Most recently, a Canadian study led by Montreal epidemiologist Dr. Laurent Azoulay and published online in the British Medical Journal found that patients who take Actos two years or longer are twice as likely to develop bladder cancer as those who have never used the drug

Hip Replacements

Traditional hip implants are made with ceramic or plastic parts, but metal-on-metal implants were designed with all metal parts intended to be more durable and hold up better over time. However, that proved not to be the case. All-metal hip implants were failing at a higher than expected rate.

Hip implants should last as long as 20 years or more. Many of the metal-on-metal hip implants being investigated in this litigation have been found to fail within as little as five years. Many patients have had to undergo revision surgery to remove and replace their defective metal hip implant. These surgeries are typically more invasive and require longer recovery than initial hip replacement surgery.

Patients who reported problems in the first five years and had revision surgery reported a variety of symptoms, including pain, swelling and problems walking. These symptoms are normal for patients following a hip replacement, but can be a sign that something is wrong if they Continue or come back frequently. These symptoms may indicate serious problems, including:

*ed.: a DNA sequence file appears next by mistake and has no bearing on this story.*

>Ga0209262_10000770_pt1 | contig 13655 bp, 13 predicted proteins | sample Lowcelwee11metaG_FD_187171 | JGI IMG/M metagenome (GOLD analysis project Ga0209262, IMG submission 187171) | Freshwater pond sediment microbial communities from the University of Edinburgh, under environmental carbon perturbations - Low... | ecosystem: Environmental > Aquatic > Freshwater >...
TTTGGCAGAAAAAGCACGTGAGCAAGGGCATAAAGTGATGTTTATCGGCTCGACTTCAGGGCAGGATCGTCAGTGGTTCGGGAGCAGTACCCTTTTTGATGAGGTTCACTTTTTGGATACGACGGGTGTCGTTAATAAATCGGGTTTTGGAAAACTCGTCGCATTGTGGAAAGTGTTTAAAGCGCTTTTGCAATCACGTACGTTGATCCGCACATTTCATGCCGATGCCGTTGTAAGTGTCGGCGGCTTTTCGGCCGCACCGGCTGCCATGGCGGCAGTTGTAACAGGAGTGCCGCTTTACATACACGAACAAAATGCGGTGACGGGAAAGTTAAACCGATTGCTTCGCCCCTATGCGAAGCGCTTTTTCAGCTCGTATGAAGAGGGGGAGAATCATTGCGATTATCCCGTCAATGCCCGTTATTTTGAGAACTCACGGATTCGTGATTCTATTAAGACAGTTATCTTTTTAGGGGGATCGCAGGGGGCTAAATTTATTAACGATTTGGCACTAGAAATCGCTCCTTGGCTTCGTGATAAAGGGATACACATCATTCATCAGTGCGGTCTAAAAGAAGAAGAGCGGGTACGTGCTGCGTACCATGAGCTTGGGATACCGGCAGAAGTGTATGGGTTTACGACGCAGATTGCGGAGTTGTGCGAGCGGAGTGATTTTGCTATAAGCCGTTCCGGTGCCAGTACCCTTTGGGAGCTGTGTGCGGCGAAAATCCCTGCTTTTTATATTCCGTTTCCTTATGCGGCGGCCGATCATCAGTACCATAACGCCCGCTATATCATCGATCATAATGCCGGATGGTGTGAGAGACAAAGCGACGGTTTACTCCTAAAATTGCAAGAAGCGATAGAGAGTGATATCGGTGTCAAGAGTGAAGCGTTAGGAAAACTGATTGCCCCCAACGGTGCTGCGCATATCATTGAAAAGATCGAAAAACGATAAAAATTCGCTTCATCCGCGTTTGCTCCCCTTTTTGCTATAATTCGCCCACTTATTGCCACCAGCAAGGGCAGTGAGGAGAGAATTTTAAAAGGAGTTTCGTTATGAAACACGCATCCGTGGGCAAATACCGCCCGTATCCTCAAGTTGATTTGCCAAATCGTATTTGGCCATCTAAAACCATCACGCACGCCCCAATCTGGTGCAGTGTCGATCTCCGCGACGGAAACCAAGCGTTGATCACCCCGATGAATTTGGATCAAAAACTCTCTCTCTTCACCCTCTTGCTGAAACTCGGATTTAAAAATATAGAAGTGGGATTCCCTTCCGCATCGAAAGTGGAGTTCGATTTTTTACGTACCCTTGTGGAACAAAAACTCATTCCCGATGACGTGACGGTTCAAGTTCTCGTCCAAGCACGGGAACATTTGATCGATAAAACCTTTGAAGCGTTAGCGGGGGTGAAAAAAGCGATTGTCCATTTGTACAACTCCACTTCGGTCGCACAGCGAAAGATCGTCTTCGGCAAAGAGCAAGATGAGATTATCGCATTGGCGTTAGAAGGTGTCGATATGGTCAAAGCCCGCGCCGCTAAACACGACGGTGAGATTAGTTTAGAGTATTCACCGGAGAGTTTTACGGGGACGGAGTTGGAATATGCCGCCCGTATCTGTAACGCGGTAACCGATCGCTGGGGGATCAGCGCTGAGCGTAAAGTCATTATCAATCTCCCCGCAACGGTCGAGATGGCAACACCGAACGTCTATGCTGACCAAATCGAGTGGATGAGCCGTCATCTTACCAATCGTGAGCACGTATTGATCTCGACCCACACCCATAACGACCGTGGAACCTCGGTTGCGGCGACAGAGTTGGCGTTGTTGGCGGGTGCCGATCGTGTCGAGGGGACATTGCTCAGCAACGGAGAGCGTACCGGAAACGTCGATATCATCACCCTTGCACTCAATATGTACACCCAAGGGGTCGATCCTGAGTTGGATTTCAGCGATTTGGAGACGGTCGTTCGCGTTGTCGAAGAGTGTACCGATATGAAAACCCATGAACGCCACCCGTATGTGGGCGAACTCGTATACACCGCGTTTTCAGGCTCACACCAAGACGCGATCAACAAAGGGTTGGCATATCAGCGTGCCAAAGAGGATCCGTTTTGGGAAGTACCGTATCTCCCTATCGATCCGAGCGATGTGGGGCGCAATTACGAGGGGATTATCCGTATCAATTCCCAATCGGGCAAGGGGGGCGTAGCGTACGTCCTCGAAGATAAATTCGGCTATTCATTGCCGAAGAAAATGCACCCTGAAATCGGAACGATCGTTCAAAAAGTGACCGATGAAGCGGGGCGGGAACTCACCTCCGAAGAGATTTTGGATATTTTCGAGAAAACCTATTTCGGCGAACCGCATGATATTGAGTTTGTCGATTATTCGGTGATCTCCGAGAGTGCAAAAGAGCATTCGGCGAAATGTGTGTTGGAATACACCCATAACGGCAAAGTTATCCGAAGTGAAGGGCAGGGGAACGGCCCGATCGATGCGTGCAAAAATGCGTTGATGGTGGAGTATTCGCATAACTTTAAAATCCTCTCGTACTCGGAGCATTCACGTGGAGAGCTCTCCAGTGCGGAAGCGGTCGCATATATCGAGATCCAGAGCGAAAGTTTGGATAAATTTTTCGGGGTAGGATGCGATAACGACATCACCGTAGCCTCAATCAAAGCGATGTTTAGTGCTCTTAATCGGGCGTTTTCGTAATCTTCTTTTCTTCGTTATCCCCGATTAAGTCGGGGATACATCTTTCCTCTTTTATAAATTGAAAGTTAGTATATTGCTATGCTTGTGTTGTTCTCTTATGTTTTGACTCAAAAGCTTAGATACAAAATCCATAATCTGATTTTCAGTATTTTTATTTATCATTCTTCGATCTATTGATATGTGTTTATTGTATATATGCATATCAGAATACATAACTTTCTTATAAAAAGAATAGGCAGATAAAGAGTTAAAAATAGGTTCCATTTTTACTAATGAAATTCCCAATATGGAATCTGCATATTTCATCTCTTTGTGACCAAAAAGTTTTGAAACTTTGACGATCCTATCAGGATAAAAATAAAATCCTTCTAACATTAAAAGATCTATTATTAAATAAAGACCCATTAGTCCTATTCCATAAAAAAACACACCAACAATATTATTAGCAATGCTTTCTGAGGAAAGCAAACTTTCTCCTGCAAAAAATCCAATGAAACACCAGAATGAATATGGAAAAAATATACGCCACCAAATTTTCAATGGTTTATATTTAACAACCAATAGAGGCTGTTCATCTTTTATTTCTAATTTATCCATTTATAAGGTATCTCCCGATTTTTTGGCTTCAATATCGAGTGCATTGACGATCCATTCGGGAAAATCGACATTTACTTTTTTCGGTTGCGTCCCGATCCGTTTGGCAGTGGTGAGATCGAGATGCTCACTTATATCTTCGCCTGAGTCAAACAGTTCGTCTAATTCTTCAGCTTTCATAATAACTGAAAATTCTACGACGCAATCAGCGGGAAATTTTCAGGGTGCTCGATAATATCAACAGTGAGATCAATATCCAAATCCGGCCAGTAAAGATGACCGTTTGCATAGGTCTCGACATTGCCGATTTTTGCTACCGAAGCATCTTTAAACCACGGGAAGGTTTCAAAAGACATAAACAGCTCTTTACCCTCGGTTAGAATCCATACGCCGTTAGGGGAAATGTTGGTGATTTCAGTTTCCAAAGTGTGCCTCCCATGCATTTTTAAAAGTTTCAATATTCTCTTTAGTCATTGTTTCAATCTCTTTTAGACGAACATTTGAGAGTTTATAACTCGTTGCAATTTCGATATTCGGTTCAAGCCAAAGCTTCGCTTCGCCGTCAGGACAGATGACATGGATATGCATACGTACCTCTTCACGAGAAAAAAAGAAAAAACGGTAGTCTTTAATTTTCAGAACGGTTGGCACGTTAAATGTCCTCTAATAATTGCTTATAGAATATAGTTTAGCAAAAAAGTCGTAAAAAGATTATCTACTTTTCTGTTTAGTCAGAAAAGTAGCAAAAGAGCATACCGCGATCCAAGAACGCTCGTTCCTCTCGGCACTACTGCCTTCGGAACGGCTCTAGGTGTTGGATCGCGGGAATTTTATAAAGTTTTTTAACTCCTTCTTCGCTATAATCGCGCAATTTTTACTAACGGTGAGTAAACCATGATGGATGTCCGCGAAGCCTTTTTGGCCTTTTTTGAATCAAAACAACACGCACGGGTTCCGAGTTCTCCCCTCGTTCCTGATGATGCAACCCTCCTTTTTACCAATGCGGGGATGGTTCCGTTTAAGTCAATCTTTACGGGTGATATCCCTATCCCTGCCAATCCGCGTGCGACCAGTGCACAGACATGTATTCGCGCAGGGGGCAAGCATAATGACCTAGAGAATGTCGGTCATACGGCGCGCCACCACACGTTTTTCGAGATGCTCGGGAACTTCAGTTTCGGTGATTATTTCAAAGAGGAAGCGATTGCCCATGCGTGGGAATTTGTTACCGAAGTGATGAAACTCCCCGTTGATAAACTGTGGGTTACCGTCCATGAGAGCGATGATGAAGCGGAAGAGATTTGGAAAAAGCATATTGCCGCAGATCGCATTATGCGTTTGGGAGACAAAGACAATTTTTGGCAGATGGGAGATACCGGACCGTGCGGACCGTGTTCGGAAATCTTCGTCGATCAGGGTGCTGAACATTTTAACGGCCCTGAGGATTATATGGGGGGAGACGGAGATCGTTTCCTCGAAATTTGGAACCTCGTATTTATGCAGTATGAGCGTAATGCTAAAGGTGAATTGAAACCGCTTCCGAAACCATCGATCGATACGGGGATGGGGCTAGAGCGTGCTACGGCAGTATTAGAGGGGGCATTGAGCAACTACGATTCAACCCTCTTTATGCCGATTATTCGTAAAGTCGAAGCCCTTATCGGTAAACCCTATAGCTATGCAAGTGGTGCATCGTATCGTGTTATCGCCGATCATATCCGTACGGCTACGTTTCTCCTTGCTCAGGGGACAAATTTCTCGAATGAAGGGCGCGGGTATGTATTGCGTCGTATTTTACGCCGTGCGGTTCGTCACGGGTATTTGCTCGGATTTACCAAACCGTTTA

• Loosening — when the implant does not stay attached to the bone in the correct position
  • Fracture — where the bone around the implant may have broken
  • Dislocation — where the two parts of the implant that move against each other are no longer aligned

It was discovered that as the metal parts of the device rubbed together, bits of metal would fall into the joint space, inflaming and damaging tissue causing the device to fail.

The metal bits were also leeching into the bloodstream causing a type of blood poisoning known as metallosis. Short-term symptoms of metallosis range from fatigue to headaches. No one is sure of the long-term effects though some studies show that metallosis can damage DNA, which can lead to serious health complications including cancer.